LOS ANGELES (CN) – Martin Scorsese’s “The Wolf of Wall Street” has not yet even wrapped production, and its makers have taken to court to fight over the credits.
Alexandra Milchan says she spent years developing the film with (nonparty) Warner Brothers, but the company sold the rights to the film to Red Granite Pictures in 2011.
Now that it has control of the project, Red Granite has allegedly refused to honor a producer’s agreement Milchan signed in 2007. Red Granite tried to change the terms of the deal, then froze Milchan out of the project altogether, according to her complaint, filed Friday in Los Angeles Superior Court.
Red Granite, meanwhile, claims that Milchan and her company EMJAG Productions lost their rights to “The Wolf of Wall Street” when Warner abandoned the project.
Also filed Friday, and in the same court, the production company’s complaint says it is making the film “independently of any efforts on the part of Milchan,” got Scorsese and Leonardo DiCaprio to sign on, and says Milchan had “no involvement in the making of the film.”
Days earlier, Cecchi Gori Pictures sued Scorsese, claiming that the director leapfrogged an obligation to make the movie “Silence” in favor of “The Wolf of Wall Street.” Scorsese is not a party to either of the two lawsuits filed on Aug. 24.
“The Wolf of Wall Street” is based on the memoir by Jordan Belfort, a stockbroker who was part of a massive securities fraud case during the 1990s. The movie, slated for release in 2013, stars DiCaprio, Jonah Hill and Matthew McConaughey.
Milchan says she was the “driving force behind the film,” developed the script with screenwriter Terence Winter, and attached Scorsese and DiCaprio.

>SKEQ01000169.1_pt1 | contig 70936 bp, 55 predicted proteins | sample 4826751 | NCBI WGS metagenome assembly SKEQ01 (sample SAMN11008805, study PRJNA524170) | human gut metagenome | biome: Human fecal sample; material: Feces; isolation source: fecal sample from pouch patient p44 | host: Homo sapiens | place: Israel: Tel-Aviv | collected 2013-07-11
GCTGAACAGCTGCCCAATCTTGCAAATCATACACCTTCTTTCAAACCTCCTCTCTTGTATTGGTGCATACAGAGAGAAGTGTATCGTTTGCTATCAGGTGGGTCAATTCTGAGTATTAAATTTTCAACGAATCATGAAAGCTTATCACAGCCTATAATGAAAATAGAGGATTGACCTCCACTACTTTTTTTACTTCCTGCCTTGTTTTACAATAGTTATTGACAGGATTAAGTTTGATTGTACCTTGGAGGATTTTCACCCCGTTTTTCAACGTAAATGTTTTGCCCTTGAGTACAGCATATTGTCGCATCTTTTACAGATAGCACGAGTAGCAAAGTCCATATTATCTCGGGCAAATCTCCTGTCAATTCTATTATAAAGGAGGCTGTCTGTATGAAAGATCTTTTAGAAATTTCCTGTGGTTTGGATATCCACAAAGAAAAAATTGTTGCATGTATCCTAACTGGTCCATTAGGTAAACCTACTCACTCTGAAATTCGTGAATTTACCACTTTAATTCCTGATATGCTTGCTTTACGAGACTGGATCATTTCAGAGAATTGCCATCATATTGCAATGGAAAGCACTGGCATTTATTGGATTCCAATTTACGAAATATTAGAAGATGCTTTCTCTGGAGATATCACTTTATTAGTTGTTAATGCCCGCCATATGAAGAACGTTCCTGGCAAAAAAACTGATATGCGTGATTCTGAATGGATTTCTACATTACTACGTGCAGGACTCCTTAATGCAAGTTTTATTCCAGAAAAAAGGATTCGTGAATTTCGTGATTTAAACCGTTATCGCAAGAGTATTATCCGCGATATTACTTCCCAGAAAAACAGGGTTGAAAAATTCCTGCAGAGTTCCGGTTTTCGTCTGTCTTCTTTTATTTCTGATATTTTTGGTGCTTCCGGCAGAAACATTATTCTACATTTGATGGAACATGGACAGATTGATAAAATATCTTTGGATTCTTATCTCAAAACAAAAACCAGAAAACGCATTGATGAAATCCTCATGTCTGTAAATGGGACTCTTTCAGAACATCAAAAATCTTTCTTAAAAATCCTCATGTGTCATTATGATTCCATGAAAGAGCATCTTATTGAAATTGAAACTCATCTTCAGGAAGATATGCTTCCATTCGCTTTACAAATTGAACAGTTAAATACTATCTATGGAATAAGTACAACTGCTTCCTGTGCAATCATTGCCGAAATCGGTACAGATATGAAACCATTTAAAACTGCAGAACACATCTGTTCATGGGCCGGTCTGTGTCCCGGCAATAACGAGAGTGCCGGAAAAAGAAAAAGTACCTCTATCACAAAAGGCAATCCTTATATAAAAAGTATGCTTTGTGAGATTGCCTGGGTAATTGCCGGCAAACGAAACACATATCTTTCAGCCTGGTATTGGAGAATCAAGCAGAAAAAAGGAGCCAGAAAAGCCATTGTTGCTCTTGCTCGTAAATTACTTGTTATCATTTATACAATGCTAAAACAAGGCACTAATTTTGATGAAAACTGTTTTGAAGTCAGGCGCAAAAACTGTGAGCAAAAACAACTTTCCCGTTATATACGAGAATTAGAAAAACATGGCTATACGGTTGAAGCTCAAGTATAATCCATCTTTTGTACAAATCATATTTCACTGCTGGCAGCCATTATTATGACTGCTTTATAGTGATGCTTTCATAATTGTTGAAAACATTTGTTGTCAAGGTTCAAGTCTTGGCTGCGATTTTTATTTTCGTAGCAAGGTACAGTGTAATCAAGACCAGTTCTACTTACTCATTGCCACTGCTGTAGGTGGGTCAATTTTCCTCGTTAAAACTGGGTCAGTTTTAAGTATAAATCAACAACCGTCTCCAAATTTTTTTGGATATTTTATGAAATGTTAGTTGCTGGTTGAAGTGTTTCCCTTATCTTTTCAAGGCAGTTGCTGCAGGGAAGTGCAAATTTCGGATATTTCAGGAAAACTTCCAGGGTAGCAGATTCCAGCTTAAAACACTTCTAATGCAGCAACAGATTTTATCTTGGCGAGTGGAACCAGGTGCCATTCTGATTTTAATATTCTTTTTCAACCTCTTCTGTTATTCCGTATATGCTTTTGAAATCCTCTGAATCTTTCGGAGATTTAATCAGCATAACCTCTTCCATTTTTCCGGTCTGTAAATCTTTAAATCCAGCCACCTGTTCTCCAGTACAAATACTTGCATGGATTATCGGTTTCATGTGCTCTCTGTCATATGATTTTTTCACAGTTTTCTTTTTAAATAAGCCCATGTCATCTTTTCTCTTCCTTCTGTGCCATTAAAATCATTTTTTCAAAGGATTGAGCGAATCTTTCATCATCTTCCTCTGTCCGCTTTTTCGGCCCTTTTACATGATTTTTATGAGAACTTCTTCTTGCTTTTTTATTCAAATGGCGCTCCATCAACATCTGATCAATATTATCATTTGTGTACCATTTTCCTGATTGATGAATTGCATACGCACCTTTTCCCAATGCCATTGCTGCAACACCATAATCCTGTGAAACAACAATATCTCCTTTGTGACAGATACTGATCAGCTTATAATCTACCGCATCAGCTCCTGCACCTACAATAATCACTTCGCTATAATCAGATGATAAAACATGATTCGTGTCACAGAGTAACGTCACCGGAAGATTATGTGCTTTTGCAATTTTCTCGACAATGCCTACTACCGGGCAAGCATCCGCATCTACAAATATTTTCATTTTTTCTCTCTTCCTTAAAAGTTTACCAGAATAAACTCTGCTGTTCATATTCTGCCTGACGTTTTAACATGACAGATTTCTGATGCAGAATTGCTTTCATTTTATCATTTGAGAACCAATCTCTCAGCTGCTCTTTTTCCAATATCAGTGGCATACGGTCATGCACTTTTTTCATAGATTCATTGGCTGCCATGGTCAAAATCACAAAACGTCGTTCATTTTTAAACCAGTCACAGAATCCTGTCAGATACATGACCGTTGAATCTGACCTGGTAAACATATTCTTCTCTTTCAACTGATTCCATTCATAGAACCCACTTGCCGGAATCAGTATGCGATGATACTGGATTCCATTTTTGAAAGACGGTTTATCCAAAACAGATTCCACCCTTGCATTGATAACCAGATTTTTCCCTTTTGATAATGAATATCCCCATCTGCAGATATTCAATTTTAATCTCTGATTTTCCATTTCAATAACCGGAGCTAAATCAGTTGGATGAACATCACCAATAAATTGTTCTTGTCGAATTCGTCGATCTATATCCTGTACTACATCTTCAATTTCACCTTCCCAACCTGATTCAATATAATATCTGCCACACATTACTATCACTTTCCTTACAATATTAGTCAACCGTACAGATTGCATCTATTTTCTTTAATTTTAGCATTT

“Emulating the fraud and corruption which permeates the film, defendant Red Granite, the company making the film now refuses to honor Milchan and EMJAG rights as a producer after numerous attempts to ‘strong-arm’ them into accepting a lesser role failed,” the 16-page complaint says.
Milchan says she deserves a “produced by” credit, $700,000 in fixed pay, and backend compensation, but says Red Granite reduced her fee to $250,000 and told her that she would only get an executive producer credit, according to the complaint.
Bryan Freedman of Freedman & Taitelman represents Milchan in her claims of fraud, negligent misrepresentation, breach of contract, and breach of covenant of good faith and fair dealing.
Red Granite is represented by Barry Mallen of Loeb & Leob. It seeks a declaratory judgment that the production company is not obligated to honor Milchan’s producer loan-out agreement.
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